[EMAIL PROTECTED] (2003-08-08 at 1801.54 -0700):
> Portable XCF would use a chunk system similar to PNG, with two major
> differences.  First, chunk type would be a string instead of a 32-bit
> value.  Second, chunks can contain an arbitrary number of subchunks, which
> of course can contain subchunks themselves.

PNG 32 bit names are char... or at least all them can be read. :] And
I think the purpose of this was, among other ideas: easy to parse
(always four chars) and makes sense with some rules about chars (caps
vs normal). Even the magic of PNG had a reasoning (part binary to
avoid confusion with text and capable of detecting non 8 bit
transmision or bad byte order). IOW, why not make it similar, but just
bigger (four char for name space and 12 more for function)? Arbitrary
size strings does not seem a good idea to me.

Another thing, alignment (and thus padding), is worth the problems it
could cause? If the format has to be fast, maybe this should be taken
into account, and not only about small sizes in memory (ie 32 bit),
but maybe disks (ie blocks) or bigger sizes in memory (ie pages) too.
Would the format be used just as storage, or would it be used as
source / destination when memory is scarce. Remember that some apps
are capable of working in areas instead of the full image, to improve
global troughput.

> At the end of each chunk is a checksum, as well as a close-chunk marker.
> The purpose of the close-chunk marker is to help recover in case of
> corruption; if no corruption is detected, the close-chunk marker is
> ignored.
> One of the major advantages of this hybred technique is that if an
> implementation does not understand or is not interested in a particular
> chunk, it can seek to the next chunk without having to read or parse any
> of the data in-between.
> image data chunks should use png-style adaptive predictive compression.
> They should also use adam-7.

I would avoid compression inside the format. Files can be compressed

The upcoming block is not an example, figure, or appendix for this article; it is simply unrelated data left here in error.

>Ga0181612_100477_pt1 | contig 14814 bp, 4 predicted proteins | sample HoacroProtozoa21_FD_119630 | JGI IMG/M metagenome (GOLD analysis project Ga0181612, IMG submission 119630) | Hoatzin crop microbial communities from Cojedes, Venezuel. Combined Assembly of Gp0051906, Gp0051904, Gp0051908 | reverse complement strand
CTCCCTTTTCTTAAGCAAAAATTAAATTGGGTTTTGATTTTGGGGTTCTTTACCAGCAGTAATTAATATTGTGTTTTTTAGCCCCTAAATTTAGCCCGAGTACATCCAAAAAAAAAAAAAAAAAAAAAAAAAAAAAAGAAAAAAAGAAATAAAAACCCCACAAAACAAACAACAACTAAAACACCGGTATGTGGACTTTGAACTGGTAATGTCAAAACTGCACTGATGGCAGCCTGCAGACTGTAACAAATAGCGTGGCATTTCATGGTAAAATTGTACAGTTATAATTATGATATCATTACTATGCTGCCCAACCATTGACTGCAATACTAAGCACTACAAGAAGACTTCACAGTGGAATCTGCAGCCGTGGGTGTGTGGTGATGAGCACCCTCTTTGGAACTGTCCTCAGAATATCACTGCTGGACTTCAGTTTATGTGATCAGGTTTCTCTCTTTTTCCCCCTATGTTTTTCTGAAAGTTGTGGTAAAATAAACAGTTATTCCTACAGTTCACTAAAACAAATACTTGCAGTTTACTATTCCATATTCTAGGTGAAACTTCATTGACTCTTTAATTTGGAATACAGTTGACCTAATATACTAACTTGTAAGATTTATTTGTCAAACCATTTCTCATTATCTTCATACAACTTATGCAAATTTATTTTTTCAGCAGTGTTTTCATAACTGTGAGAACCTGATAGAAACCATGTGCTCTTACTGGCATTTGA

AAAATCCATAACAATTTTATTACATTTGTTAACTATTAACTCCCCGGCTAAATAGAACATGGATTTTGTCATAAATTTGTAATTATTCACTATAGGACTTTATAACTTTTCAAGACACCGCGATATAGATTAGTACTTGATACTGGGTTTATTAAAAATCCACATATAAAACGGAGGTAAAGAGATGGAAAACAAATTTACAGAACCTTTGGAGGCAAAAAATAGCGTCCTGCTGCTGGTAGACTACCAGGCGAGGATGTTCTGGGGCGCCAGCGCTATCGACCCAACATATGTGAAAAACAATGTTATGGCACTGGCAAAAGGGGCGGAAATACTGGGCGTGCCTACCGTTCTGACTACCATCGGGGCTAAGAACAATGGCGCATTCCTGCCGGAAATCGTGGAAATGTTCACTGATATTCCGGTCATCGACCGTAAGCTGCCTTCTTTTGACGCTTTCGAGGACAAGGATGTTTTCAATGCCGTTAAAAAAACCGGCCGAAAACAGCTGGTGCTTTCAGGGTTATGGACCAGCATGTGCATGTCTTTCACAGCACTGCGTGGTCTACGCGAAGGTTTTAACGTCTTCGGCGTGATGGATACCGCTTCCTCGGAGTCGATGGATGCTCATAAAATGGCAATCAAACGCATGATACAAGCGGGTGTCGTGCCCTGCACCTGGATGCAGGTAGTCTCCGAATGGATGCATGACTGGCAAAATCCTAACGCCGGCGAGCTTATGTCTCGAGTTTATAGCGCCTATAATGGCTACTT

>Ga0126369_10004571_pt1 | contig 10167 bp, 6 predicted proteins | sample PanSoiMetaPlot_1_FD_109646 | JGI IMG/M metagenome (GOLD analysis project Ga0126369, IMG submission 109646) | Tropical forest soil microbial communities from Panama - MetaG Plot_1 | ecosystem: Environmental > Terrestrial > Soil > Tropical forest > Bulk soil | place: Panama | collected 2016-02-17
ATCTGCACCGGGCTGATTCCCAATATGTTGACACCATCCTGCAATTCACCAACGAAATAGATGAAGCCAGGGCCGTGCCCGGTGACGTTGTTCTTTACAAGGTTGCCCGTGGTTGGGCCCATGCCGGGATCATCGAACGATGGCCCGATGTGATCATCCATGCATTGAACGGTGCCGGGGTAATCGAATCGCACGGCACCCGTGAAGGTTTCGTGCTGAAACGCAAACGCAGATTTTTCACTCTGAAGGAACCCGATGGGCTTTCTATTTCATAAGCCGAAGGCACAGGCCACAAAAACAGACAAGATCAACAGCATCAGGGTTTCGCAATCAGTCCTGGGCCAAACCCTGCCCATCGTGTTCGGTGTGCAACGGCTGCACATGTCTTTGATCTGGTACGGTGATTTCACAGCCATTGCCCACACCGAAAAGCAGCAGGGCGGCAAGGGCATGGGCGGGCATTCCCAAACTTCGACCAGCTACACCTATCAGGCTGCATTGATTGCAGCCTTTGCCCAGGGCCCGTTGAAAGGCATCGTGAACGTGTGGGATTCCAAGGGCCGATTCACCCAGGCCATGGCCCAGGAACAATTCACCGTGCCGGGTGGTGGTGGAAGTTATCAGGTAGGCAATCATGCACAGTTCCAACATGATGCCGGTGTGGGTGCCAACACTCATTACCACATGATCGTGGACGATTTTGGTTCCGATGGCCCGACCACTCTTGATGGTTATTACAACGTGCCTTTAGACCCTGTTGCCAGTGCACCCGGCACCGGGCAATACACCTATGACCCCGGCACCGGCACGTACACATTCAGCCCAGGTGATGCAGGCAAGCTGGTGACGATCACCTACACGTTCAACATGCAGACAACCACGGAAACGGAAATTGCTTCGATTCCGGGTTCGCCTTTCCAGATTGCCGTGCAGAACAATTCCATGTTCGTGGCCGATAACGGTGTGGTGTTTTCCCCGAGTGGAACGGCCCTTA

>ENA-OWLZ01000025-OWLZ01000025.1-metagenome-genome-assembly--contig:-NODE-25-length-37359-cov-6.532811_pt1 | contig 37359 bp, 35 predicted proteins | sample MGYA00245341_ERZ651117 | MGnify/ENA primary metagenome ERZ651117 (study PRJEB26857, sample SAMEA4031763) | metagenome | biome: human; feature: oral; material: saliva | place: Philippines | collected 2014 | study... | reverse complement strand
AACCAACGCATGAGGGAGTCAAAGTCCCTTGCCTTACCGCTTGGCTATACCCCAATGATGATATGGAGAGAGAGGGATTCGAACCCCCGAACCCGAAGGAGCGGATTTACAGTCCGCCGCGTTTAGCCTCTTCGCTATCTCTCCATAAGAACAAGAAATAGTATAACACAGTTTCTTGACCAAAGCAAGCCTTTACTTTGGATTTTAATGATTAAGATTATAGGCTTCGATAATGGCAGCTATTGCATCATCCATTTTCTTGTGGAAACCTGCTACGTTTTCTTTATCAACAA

as a whole, and IIRC Adam7 is about interlacing, not compression,
dunno why an editor should do progressive load. Load smaller res in
case of problem? I would try to avoid that instead of try to fix it,
with proper storage and transmission. Load with proxy images? Too
rough, IMO, it is not a scaled down version. PNG compression is the
one provided by zlib, and I can show you cases in which other
compressors have done a better job with my XCF files (anybody can try
bzip2), and if computers keep evolving the same way, the extra CPU
load is better than the disk or network transfer.

Letting other apps do it means those apps could be general, reducing
work load. Or better, custom, but once the "look" of the data is well
known and there is plenty of test cases (like FLAC but for XCF2,
compression targeted at some kind of patterns). Realize too that this
links to aligment things, if you know that a layer is always somewhere
and requires X MB, you can overwrite and reread without problems.

> An example is worth a thousand words.  Here is a simple RGB image with two
> layers (one with a parasite) and a comment.  This is just a rough sketch
> of what it would look like:
> (labels in all capitial letters are for illustrative purposes and do not
> take up any space in the file.)
> "portable xcf file"

Note what I said about PNG file header above.

> version major - 1 byte
> version minor - 1 byte
> chunk start, optional - 2 byte bitmask with some png-like flags
> "xcf-comment"
> total size of chunk and subchunks - 4 bytes
> size of chunk - 4 bytes

For all these sizes... why not 64 and be avoid future problems? If
someone likes it and uses it for really big things, segmentation is a
negative point. Or maybe force a small max size for each chunk
(forcing segmentation) which would give more CRCs. Options, options,

> "This is the comment"
> chunk end (flags) - 2 bytes
> "xcf-comment"
> 1 (subchunk depth) - 1 byte
> crc32 - 4bytes

I would add unique chunk ID to each, so then can make references.

So of your list of items, 1 (lossless), 2 (portable), 3 (extensible),
4 (graphs), 7 (depth and spaces), 8 (gimp states) are a must. 5
(recoverable) will be nice, a lot, but if you want it to work, it
sounds like some escaping and reserved flags will be needed (like line
code in transmissions). I would forget 11 (compression), and put 10
(compact) as a secondary to 9 (fast load/save) and 6 (fast access). I
would add tile based as 12.

To some extent, it reminds me of the Blender format (with the add on
that Blender files are 64 or 32 bit, little or big endian, and all the
plataforms can load them fine... Adam will love it :] ).

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